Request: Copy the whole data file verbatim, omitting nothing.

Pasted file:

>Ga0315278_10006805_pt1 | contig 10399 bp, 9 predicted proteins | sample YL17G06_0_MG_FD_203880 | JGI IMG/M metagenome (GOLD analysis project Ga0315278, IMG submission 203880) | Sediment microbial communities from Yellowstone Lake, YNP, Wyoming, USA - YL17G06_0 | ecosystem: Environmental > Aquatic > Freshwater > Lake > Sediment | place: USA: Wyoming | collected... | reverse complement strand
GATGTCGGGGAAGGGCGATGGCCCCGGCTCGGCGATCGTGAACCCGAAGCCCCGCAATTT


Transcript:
>Ga0315278_10006805_pt1 | contig 10399 bp, 9 predicted proteins | sample YL17G06_0_MG_FD_203880 | JGI IMG/M metagenome (GOLD analysis project Ga0315278, IMG submission 203880) | Sediment microbial communities from Yellowstone Lake, YNP, Wyoming, USA - YL17G06_0 | ecosystem: Environmental > Aquatic > Freshwater > Lake > Sediment | place: USA: Wyoming | collected... | reverse complement strand
GATGTCGGGGAAGGGCGATGGCCCCGGCTCGGCGATCGTGAACCCGAAGCCCCGCAATTT